Hispanic, Latino participants needed for multiple sclerosis focus group
November 24, 2014
The National Multiple Sclerosis Society, Greater Illinois Chapter is looking for Hispanic and Latino individuals with a connection to multiple sclerosis to take part in a conversation about the needs of families affected by MS. The conversation will take place at 5:30 p.m. on Dec. 8 at the Waukegan Public Library, 128 N. County St. in Waukegan, Illinois. Participants will receive a $50 gift card for their time.
This discussion will allow participants to share their experiences and opinions about life with MS to help facilitate the development of educational materials and resources for Hispanic and Latino families that have been affected by the disease.
The in-person conversation will last about 90 minutes and is open to Hispanic and Latino individuals 18 years and older who primarily speak Spanish at home and are living with MS or have a family member who is.
The focus group will be held in Spanish. All information shared will be kept strictly confidential, and individual participants will not be identified in any notes. Snacks will be served, and participants will receive a $50 gift card at the conclusion of the discussion (limit one per family). Child-friendly activities will also be available.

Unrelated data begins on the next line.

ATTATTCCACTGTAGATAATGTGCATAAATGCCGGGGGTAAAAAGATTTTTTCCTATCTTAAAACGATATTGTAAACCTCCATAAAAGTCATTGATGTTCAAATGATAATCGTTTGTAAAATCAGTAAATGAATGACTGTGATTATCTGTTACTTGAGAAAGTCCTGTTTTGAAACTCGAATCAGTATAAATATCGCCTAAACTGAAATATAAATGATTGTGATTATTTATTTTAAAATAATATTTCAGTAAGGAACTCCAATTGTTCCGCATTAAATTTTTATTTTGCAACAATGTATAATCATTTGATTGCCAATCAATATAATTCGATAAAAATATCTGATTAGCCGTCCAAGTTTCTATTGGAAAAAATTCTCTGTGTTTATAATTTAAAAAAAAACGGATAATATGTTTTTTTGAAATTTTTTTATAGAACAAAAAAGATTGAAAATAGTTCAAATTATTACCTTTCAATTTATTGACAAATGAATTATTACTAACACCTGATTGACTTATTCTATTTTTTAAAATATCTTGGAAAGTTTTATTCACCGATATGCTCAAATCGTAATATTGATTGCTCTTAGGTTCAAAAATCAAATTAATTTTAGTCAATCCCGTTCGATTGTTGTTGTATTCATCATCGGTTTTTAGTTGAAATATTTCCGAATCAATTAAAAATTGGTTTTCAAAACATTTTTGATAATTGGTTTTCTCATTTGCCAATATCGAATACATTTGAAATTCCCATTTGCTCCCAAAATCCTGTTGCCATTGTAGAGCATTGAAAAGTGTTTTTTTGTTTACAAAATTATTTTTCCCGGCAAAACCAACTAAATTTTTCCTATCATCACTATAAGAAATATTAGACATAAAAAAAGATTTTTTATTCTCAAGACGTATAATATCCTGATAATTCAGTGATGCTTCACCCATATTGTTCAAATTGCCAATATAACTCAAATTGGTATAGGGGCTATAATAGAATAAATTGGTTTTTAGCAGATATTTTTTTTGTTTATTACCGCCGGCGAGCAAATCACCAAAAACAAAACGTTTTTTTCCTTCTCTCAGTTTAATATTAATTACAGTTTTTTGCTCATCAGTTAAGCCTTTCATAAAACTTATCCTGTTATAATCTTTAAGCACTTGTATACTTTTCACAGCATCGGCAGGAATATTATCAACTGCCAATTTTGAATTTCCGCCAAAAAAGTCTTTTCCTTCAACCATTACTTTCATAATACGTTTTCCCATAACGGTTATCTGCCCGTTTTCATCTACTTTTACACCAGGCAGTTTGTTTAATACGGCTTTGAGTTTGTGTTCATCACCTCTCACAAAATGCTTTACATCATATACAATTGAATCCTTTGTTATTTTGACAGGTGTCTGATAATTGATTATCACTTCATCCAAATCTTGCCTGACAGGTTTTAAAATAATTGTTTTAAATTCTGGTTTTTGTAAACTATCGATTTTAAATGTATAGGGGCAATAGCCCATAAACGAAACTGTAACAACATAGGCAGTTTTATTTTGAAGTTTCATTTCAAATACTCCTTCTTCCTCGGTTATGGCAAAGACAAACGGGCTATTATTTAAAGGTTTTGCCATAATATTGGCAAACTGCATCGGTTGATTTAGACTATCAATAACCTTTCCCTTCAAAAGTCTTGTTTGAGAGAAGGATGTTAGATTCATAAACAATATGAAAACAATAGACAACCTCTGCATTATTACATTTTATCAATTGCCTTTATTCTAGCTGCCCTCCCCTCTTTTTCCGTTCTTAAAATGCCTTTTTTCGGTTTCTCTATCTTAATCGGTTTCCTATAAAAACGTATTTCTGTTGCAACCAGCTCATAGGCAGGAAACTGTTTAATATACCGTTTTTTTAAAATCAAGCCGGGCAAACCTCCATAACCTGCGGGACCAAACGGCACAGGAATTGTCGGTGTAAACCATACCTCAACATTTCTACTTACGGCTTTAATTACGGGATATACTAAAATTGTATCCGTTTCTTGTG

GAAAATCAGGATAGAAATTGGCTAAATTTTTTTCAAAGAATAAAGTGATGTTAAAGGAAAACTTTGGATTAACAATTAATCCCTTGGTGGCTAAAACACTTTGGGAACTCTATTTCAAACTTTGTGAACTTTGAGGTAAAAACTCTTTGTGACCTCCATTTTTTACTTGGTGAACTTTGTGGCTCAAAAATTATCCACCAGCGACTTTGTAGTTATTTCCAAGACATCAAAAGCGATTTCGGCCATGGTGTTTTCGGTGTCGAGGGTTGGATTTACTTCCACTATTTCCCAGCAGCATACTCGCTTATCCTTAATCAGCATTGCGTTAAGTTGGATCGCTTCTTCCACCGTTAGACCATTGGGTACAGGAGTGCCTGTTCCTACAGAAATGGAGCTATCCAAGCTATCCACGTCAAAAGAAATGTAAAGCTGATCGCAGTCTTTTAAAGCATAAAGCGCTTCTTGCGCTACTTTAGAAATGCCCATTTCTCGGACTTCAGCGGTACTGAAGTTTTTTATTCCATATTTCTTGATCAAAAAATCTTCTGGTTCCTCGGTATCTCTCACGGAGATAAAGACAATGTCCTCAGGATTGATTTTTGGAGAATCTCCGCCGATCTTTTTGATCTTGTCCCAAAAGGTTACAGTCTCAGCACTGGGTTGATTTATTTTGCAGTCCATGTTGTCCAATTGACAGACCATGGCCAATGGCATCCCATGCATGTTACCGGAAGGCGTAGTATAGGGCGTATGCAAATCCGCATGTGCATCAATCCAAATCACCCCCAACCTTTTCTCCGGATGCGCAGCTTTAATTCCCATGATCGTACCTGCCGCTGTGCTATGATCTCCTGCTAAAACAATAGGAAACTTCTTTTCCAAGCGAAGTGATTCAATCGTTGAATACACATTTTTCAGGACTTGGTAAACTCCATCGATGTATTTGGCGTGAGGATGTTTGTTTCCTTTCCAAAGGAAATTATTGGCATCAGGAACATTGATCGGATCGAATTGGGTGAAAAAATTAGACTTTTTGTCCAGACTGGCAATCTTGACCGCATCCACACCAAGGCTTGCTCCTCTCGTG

To attend this discussion, RSVP no later than Dec. 1 by calling 1-800-344-4867 and choosing option two. Space is limited to 12 people.
For more information about the event, call Carolyn Casady at 312-421-4500, ext. 61141.
About the Greater Illinois Chapter of the National Multiple Sclerosis (MS) Society
The Greater Illinois Chapter works to improve the quality of life for people affected by MS across a 73-county territory, starting at the Wisconsin-Illinois border and extending south through the northern and central areas of Illinois, and to raise funds for critical MS research. Join the movement toward a world free of MS.
About Multiple Sclerosis
Multiple sclerosis is an unpredictable, often disabling disease of the central nervous system that disrupts the flow of information within the brain, and between the brain and body. Symptoms range from numbness and tingling to blindness and paralysis. The progress, severity and specific symptoms of MS in any one person cannot yet be predicted, but advances in research and treatment are leading to better understanding and moving us closer to a world free of MS. Most people with MS are diagnosed between the ages of 20 and 50, with at least two to three times more women than men being diagnosed with the disease. MS affects more than 2.3 million people worldwide.